Widows by Ariel Dorfman
A Novel

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Synopsis

Set in a Greek village in 1942, and purportedly written from his imagination by a Danish man before he was picked up by the Gestapo and not seen again, here is Ariel Dorfman’s haunting and universal parable of individual courage in the face of political oppression. Widows forms a testament to the disappeared—those living under totalitarian regimes the world over, who are taken away for "questioning" and never return.
One by one, the bodies of men wash up on the shore of the river, where they are claimed by the women of the local town as husbands and fathers, even though the faces of the dead men are unrecognizable. A tug-of-war ensues between the local police, who insist that the women couldn’t possibly recognize their loved ones, and the women demanding the right to bury their beloveds. As it evolves, the stand-off reveals itself to be a power struggle between love, dignity and honor, and the lesser god of brute force. A lesson in how power really works, and how it can be made to work differently.
 

About Ariel Dorfman

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Ariel Dorfman, the Chilean novelist, playwright, journalist, poet, and human rights activist was forced into exile form his homeland following the Chilean military coup of 1973. Since the restoration of democracy in 1990, he has divided his time between Santiago and the United States. Among his many works are the memoir Heading South, Looking North and the highly acclaimed play Death and the Maiden. His writings have won numerous awards, including the Sir Laurence Olivier Award for best play in London, 1992. He contributes regularly to major newspapers and magazines around the world. He is a distinguished professor at Duke University and lives with his wife Angélica, in Durham, North Carolina, and Santiago, Chile. From the Hardcover edition.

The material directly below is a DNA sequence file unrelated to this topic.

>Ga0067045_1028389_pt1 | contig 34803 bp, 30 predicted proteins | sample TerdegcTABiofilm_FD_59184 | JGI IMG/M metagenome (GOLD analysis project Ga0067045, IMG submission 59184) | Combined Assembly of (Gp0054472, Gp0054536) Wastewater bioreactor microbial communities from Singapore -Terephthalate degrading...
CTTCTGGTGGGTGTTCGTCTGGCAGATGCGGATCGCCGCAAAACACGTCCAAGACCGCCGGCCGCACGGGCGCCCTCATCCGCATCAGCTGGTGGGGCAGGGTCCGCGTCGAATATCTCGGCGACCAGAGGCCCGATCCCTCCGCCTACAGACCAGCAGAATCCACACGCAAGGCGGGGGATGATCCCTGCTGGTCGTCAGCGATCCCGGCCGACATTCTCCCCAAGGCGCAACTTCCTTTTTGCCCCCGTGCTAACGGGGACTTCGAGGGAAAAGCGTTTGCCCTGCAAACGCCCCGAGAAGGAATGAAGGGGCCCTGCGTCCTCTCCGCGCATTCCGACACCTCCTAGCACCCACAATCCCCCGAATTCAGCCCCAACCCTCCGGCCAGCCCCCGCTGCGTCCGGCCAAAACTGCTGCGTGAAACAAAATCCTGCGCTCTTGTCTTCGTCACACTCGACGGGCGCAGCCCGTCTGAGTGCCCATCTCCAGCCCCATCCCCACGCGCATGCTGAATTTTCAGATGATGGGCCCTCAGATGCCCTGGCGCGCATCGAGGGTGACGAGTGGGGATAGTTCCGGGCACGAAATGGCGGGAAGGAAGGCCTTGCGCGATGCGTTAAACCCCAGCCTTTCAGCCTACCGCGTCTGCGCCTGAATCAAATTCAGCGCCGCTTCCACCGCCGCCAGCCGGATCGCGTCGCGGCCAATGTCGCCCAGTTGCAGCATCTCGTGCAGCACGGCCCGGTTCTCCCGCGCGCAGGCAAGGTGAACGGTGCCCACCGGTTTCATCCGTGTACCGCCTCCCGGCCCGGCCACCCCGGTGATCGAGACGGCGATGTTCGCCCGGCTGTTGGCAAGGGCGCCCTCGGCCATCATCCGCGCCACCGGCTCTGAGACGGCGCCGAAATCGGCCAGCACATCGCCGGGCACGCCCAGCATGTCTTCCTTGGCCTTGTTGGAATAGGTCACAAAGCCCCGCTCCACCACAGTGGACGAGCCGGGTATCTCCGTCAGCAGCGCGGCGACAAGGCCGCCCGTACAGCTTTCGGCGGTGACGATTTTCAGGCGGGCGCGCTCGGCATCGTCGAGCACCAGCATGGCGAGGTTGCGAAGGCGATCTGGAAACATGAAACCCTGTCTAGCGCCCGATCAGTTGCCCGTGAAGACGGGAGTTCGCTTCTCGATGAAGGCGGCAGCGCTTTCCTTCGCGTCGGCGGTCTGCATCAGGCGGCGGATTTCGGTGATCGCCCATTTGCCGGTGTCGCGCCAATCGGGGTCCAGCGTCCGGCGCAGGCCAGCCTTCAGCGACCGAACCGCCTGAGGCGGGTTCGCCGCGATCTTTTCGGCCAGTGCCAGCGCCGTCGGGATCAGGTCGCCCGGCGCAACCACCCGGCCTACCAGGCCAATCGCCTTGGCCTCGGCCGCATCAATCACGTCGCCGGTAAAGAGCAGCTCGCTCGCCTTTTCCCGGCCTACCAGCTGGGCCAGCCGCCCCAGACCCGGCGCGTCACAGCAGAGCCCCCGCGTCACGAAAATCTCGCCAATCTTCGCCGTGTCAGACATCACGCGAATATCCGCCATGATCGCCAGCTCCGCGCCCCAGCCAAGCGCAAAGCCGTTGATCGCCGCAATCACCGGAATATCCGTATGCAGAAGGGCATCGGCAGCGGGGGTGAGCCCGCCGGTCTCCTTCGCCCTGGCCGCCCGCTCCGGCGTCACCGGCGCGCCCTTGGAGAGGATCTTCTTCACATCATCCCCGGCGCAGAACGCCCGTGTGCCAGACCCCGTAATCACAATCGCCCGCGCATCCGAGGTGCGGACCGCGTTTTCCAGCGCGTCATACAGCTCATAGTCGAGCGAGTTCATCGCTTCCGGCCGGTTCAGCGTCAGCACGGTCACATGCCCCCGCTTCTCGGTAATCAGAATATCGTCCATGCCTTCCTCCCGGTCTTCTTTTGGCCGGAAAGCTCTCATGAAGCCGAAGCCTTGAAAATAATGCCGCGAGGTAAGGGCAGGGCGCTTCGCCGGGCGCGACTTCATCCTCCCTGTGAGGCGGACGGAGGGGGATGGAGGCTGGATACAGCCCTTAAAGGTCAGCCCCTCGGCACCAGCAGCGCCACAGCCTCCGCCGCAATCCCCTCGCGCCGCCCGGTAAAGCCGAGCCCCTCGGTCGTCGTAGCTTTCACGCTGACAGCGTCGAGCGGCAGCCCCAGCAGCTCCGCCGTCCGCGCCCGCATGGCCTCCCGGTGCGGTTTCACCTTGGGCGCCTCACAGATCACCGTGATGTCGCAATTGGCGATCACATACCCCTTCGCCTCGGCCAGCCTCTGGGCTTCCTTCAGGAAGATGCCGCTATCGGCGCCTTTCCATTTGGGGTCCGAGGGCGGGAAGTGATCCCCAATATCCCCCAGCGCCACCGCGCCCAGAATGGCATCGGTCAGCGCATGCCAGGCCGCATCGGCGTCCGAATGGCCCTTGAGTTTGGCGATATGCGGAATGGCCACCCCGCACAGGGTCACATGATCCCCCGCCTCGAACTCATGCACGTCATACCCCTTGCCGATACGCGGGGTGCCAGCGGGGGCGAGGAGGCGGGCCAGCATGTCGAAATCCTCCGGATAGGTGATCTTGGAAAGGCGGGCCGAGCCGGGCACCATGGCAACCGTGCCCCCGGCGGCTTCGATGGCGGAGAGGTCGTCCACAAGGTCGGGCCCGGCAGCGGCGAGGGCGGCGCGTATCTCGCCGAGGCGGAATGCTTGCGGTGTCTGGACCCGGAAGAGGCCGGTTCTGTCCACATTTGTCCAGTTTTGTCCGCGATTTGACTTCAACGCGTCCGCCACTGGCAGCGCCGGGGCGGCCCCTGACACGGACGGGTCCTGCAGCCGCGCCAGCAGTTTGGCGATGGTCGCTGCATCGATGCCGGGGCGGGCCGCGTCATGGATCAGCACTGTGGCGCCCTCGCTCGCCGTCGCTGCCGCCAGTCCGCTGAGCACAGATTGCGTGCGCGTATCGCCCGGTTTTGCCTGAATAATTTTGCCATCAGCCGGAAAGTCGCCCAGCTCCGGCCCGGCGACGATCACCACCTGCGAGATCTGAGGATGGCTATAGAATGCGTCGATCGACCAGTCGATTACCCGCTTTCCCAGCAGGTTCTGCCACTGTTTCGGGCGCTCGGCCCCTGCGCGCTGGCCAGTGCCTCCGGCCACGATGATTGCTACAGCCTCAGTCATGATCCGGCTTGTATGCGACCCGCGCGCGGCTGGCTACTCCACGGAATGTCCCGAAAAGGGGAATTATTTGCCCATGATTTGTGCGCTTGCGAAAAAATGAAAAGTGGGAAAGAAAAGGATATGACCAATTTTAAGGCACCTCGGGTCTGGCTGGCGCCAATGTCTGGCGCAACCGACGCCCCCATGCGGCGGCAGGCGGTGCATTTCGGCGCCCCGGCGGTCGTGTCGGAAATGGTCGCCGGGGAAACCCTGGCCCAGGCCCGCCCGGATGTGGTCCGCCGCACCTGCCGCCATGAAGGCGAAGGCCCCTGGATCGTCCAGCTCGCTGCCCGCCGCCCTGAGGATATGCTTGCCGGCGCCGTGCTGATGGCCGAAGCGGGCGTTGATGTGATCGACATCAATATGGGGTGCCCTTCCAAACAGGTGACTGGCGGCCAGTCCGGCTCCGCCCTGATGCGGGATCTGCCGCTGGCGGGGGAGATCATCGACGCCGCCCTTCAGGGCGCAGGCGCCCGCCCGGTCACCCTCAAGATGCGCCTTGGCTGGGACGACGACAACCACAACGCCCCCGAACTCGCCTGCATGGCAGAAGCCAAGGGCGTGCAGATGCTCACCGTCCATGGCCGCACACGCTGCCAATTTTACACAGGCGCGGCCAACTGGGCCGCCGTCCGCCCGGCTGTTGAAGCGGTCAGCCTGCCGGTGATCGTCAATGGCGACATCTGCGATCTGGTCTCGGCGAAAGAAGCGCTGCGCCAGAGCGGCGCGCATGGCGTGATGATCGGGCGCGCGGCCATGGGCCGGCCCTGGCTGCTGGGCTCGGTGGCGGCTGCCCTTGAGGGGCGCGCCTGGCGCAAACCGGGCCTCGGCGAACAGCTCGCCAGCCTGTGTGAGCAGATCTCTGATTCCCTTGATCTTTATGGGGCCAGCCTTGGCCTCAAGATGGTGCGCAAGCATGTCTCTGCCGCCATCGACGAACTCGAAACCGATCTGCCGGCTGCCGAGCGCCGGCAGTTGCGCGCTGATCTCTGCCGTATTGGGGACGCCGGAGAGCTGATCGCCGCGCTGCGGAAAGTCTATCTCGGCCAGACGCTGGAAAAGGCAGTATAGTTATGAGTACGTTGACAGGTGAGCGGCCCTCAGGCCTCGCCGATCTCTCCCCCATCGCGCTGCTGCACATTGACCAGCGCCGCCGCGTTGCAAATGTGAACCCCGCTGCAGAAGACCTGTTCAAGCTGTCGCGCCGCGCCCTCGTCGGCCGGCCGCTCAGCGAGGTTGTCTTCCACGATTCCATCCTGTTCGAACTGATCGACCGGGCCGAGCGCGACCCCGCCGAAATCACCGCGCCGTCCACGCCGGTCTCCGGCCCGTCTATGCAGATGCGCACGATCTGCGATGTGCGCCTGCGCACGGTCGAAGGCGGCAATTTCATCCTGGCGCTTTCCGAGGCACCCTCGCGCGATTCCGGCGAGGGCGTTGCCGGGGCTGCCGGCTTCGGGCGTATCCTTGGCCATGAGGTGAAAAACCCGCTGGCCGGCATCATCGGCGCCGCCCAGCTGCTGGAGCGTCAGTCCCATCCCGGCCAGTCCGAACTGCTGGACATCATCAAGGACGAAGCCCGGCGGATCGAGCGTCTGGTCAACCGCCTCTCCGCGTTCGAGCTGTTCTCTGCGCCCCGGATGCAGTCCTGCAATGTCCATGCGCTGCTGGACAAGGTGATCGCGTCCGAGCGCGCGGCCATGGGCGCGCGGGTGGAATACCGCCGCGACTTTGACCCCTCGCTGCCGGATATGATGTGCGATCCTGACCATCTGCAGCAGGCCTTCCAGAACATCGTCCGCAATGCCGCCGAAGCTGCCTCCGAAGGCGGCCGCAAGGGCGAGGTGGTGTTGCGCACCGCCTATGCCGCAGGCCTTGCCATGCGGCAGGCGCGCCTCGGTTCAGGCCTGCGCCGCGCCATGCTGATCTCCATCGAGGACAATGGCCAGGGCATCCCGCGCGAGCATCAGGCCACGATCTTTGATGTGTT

Published January 4, 2011 by Seven Stories Press. 168 pages
Genres: History, Political & Social Sciences, Literature & Fiction, Education & Reference. Fiction

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His point, at the end, is made starkly: ""There were the bodies that someone was dumping with premeditated efficiency upriver, the bodies that would go on turning up later, perhaps by accident, in cesspools, ravines, crossroads, and they'd have to keep killing so that no one would ask where they ...

May 16 1983 | Read Full Review of Widows: A Novel

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